Martin Blank is a professional assassin. He is sent on a mission to a small Detroit suburb, Grosse Pointe, and, by coincidence, his ten-year high school reunion party is taking place there at the same time.
In Detroit, Clarence Worley goes to the movie theater alone on the day of his birthday to watch three kung-fu movies. The gorgeous Alabama Whitman accidentally drops her popcorns on Clarence and they watch the movie together. Then they eat pieces of pie and they have one night stand. On the dawn, Alabama confesses that she is a call-girl hired to spend the night with him, but she has fallen in love with him. In the morning they get married and Clarence goes to the club where she worked to bring her clothes. However her pimp Drexl Spivey and his partner beat up Clarence and he reacts killing them both. Clarence asks Alabama's suitcase with her clothes and the other girls mistakenly give another one with cocaine. When Clarence discovers the mistake, he decides to travel with Alabama to the house of his friend, the aspirant actor Dick Ritchie, to sell the drug and travel to Mexico. He visits his father Clifford Worley and gives his address to him. But the Sicilian Mafia is the owner of ... Written by
Claudio Carvalho, Rio de Janeiro, Brazil
The genesis of True Romance began with a 50 page script by Roger Avary titles The Open Road. Avary described the plot as being about "an odd couple relationship between an uptight business man and an out-of-control hitch-hiker who travel into a Hellish mid-Western town together." When he had trouble finishing it, he asked his friend and fellow Video Archives clerk, Quentin Tarantino, to give it a shot. After several weeks, Quentin handed him over 500 hand-written pages of, what Roger Avary described as "the Bible of pop culture." Roger typed and edited the behemoth, working with Quentin on further story ideas. According to a Film Threat article from 1994, the final script was a combination of True Romance and Natural Born Killers (1994). Reportedly, it followed Quentin's original NBK script until after the prison riot. After escaping, Mickey and Mallory decide to find and kill the screenwriter who wrote the glitzy Hollywood movie about their exploits. The writer goes on the run, and True Romance was the movie he writes while trying to evade the two psychotic killers. It was told in trademark Tarantino chapter fashion, out of chronological order. When it became obvious that the miniseries-length script would never sell, they split the two stories into separate movies. See more »
When Nicky Dimes and Nicholson are in talking to their boss, Dimes says something like "So they brought the suspect to me and Nicholson and we go to work on him". Sizemore interjects "...Nicholson and I". Neither is correct, which would seem to be the ironic point. The correct form would be, "So they brought the suspect to Nicholson and me..." See more »
In Jailhouse Rock he was everything rockabilly's about. I mean, he is rockabilly. Mean, surly, nasty, rude. In that movie he couldn't give a fuck about nothing except rockin' and rollin', living fast, dying young and leaving a good-looking corpse.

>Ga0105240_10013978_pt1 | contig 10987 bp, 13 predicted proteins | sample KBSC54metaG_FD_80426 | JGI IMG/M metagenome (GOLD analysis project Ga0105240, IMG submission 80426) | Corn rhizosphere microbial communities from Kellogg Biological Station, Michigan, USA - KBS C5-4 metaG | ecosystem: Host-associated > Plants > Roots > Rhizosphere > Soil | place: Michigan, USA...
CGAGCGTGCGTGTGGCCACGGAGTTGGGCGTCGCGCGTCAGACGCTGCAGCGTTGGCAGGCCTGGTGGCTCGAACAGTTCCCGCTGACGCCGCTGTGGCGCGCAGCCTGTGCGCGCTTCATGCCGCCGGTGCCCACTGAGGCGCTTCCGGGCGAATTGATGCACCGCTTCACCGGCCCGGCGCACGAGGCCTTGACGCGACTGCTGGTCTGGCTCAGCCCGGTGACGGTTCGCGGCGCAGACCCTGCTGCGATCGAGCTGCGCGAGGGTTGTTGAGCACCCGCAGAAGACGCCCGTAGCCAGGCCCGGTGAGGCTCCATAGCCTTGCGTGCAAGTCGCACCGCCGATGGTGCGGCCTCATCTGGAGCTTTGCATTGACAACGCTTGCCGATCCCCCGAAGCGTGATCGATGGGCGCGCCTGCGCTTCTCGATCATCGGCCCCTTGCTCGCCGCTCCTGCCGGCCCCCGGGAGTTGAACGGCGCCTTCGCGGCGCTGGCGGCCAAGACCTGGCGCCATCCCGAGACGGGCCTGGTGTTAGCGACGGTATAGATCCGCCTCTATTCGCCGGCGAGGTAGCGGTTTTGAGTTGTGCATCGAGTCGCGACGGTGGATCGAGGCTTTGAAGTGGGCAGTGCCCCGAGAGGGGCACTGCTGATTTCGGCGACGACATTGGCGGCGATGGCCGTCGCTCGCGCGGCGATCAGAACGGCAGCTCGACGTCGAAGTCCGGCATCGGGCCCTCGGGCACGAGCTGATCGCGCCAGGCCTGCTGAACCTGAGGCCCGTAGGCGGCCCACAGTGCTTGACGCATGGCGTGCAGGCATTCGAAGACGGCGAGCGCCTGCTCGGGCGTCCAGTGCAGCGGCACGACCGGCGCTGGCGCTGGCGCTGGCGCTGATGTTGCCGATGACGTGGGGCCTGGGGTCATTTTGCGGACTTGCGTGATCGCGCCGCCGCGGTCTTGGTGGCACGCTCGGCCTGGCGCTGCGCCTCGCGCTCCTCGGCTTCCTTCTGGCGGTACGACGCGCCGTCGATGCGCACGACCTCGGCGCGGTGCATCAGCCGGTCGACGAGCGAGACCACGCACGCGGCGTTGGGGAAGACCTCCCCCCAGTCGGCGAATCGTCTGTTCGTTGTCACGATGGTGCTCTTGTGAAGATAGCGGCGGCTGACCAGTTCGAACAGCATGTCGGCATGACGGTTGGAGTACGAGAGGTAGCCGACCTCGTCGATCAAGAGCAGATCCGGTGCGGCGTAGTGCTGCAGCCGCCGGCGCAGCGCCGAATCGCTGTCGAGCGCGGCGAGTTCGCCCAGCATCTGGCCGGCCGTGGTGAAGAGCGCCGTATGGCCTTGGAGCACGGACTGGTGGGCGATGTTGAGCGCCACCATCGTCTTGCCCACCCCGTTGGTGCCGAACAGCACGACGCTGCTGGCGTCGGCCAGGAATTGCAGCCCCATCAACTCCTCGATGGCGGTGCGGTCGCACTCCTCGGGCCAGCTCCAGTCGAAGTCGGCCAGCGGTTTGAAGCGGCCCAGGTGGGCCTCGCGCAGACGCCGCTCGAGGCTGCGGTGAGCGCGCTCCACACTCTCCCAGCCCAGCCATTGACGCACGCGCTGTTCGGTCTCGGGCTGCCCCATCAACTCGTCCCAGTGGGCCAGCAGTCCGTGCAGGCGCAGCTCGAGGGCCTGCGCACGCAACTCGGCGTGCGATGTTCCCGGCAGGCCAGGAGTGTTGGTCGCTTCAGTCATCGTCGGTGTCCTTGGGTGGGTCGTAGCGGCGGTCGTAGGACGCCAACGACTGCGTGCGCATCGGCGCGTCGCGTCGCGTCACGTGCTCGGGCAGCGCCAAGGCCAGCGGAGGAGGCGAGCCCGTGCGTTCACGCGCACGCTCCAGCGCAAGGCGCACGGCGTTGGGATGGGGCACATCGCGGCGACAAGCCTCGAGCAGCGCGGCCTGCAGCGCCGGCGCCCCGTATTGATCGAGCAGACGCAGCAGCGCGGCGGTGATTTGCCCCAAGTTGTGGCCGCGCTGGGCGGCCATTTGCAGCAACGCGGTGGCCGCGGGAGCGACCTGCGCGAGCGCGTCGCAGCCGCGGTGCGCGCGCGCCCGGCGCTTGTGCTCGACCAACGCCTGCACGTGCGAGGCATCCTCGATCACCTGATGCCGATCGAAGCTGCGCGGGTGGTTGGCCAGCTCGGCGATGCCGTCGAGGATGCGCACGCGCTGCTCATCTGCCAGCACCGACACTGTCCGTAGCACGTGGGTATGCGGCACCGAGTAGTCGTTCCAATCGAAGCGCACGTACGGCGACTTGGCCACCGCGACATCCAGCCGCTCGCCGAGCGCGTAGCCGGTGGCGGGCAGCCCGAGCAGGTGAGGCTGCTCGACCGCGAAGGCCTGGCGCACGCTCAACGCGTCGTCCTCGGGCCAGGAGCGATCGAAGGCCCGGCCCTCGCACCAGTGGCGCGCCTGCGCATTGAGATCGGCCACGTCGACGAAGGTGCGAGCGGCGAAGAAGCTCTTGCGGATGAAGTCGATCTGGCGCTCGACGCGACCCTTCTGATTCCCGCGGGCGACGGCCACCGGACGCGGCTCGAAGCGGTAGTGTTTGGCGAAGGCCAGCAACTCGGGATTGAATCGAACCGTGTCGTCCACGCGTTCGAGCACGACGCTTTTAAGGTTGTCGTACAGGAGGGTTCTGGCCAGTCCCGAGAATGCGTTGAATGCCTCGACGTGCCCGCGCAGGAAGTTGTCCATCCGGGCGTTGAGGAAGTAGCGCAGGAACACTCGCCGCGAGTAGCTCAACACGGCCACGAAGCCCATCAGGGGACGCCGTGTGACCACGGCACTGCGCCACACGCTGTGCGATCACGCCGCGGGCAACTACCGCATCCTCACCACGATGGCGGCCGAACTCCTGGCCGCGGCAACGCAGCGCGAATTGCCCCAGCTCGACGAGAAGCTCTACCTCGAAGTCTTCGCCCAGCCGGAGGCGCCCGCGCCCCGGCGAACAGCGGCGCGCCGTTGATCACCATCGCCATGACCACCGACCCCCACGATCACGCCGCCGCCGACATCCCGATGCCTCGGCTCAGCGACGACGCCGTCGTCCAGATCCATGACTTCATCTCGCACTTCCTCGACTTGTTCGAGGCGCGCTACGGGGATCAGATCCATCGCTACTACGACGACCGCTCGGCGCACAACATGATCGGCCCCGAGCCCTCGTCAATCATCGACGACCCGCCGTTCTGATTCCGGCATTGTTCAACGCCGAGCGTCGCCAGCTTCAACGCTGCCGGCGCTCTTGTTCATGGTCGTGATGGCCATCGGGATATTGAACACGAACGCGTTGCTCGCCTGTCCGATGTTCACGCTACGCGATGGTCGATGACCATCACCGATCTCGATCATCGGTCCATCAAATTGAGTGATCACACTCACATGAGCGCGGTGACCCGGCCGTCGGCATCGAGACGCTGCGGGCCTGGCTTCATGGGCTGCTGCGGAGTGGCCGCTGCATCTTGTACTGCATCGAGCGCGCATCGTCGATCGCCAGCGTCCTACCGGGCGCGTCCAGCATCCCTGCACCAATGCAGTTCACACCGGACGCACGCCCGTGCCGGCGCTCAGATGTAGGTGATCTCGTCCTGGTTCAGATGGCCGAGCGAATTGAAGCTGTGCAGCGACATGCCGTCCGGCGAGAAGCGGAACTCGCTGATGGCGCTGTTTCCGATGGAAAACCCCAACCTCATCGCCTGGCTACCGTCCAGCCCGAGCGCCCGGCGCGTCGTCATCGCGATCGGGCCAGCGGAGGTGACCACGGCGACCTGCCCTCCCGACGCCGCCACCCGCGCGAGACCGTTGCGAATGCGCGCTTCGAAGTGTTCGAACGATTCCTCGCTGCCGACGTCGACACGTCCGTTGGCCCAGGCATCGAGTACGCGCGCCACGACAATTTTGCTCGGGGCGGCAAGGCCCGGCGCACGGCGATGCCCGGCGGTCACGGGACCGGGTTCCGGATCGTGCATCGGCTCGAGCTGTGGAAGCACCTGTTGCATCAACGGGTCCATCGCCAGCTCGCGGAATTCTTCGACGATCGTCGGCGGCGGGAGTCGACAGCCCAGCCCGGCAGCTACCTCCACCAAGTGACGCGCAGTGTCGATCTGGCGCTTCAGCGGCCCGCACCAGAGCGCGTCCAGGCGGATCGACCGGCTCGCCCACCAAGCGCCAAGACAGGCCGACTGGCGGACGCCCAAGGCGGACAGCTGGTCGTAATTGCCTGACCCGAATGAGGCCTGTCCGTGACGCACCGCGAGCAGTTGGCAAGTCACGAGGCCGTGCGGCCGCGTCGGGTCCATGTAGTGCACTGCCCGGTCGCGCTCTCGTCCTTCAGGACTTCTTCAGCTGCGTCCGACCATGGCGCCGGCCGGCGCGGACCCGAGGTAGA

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True Romance is a celebration of film. It wallows in every possible seedy contrivance of American crime/action cinema. It is absolutely shameless in its exploitation of excessive violence, over-acting, melodrama, lurid sex, and rampant drug use...I love it. Quentin Tarantino, as I'm sure everyone knows, wrote the story, but it is the in execution that this film pays off. The cast, oh the cast: The lynchpins are Christian Slater and Patricia Arquette. They both give solid performances, which prevents the film from flying off the tracks; they serve as the pilot light. The supporting roles are the gas. The Walken/Hopper show down has been oft sighted as the film's best aspect, and this is, arguably, true. Just watch this scene and then watch it again. Sparks actually shoot out of the screen and burn people about the head and shoulders. OK, you've got Val Kilmer as the ghost of Elvis, Brad Pitt as a disgruntled pot-smoking loser, Tom Sizemore & Chris Penn as cops, James Gandolfini (pre-Sopranos) as a reflective hitman, and you've even got Bronson Pinchot (from TV's PERFECT STRANGERS) for God's sake. Did I forget Gary Oldman? Do yourself a favor and rent every single Gary Oldman related project (they're not all good films, but...). Why is Gary Oldman not in every film ever made? Why? I ask you why? He has got to be the best actor working today, hands down. As Drexel Spivey, Oldman chews the scenery, digests it, and then expels it from every orifice. Keep in mind that he is an English actor with a normal speaking voice at home in the Royal Shakespeare Company. His performance here is second only to his turn in LEON in blatant over-the-top insanity. Tony Scott, who along with his brother Ridley, has been known to over-direct a film or two, here chooses wisely to basically set up the camera and run. The score by Hans Zimmer adds a bouncy xylophone driven theme to the film and finds the right balance. This a well made, balls-to-the-wall, popcorn throwing, cult classic. In a market dominated with stereotypical characters, this movie avoids that trap by letting the stereotypes flourish with all the grotesque absurdity it can muster. 9/10
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